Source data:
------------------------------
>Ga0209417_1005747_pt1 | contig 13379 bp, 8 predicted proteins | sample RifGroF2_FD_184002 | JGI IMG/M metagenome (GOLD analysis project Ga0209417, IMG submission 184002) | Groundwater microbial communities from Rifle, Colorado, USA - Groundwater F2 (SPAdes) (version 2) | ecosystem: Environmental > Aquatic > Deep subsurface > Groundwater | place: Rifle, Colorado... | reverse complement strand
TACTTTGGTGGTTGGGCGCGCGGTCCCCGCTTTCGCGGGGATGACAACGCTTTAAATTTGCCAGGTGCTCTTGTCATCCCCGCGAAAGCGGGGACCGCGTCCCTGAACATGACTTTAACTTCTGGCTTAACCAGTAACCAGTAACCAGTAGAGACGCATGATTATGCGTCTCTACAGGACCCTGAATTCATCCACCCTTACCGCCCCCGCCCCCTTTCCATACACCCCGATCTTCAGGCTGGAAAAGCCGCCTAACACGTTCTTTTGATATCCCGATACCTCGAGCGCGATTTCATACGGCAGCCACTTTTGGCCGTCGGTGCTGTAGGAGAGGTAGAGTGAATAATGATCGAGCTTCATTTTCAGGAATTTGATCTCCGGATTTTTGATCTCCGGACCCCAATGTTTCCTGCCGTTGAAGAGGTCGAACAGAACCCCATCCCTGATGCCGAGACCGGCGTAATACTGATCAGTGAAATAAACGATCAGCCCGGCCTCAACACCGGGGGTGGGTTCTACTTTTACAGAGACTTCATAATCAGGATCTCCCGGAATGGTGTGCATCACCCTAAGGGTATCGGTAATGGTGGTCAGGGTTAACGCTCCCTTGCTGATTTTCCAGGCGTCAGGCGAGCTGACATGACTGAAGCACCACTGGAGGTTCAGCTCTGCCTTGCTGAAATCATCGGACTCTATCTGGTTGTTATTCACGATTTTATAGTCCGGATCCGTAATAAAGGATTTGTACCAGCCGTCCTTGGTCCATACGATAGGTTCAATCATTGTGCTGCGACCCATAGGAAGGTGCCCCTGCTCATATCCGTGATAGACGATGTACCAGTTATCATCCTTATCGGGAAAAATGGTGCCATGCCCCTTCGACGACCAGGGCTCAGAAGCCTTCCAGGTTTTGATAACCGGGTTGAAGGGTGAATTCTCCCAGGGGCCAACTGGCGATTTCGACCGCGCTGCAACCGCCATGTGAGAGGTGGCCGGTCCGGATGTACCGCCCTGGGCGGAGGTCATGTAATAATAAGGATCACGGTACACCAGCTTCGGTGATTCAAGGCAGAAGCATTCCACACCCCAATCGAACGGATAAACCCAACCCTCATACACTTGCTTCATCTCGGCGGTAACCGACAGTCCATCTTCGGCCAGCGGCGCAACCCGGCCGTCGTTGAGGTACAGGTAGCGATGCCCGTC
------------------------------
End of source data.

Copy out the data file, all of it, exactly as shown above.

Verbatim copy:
>Ga0209417_1005747_pt1 | contig 13379 bp, 8 predicted proteins | sample RifGroF2_FD_184002 | JGI IMG/M metagenome (GOLD analysis project Ga0209417, IMG submission 184002) | Groundwater microbial communities from Rifle, Colorado, USA - Groundwater F2 (SPAdes) (version 2) | ecosystem: Environmental > Aquatic > Deep subsurface > Groundwater | place: Rifle, Colorado... | reverse complement strand
TACTTTGGTGGTTGGGCGCGCGGTCCCCGCTTTCGCGGGGATGACAACGCTTTAAATTTGCCAGGTGCTCTTGTCATCCCCGCGAAAGCGGGGACCGCGTCCCTGAACATGACTTTAACTTCTGGCTTAACCAGTAACCAGTAACCAGTAGAGACGCATGATTATGCGTCTCTACAGGACCCTGAATTCATCCACCCTTACCGCCCCCGCCCCCTTTCCATACACCCCGATCTTCAGGCTGGAAAAGCCGCCTAACACGTTCTTTTGATATCCCGATACCTCGAGCGCGATTTCATACGGCAGCCACTTTTGGCCGTCGGTGCTGTAGGAGAGGTAGAGTGAATAATGATCGAGCTTCATTTTCAGGAATTTGATCTCCGGATTTTTGATCTCCGGACCCCAATGTTTCCTGCCGTTGAAGAGGTCGAACAGAACCCCATCCCTGATGCCGAGACCGGCGTAATACTGATCAGTGAAATAAACGATCAGCCCGGCCTCAACACCGGGGGTGGGTTCTACTTTTACAGAGACTTCATAATCAGGATCTCCCGGAATGGTGTGCATCACCCTAAGGGTATCGGTAATGGTGGTCAGGGTTAACGCTCCCTTGCTGATTTTCCAGGCGTCAGGCGAGCTGACATGACTGAAGCACCACTGGAGGTTCAGCTCTGCCTTGCTGAAATCATCGGACTCTATCTGGTTGTTATTCACGATTTTATAGTCCGGATCCGTAATAAAGGATTTGTACCAGCCGTCCTTGGTCCATACGATAGGTTCAATCATTGTGCTGCGACCCATAGGAAGGTGCCCCTGCTCATATCCGTGATAGACGATGTACCAGTTATCATCCTTATCGGGAAAAATGGTGCCATGCCCCTTCGACGACCAGGGCTCAGAAGCCTTCCAGGTTTTGATAACCGGGTTGAAGGGTGAATTCTCCCAGGGGCCAACTGGCGATTTCGACCGCGCTGCAACCGCCATGTGAGAGGTGGCCGGTCCGGATGTACCGCCCTGGGCGGAGGTCATGTAATAATAAGGATCACGGTACACCAGCTTCGGTGATTCAAGGCAGAAGCATTCCACACCCCAATCGAACGGATAAACCCAACCCTCATACACTTGCTTCATCTCGGCGGTAACCGACAGTCCATCTTCGGCCAGCGGCGCAACCCGGCCGTCGTTGAGGTACAGGTAGCGATGCCCGTC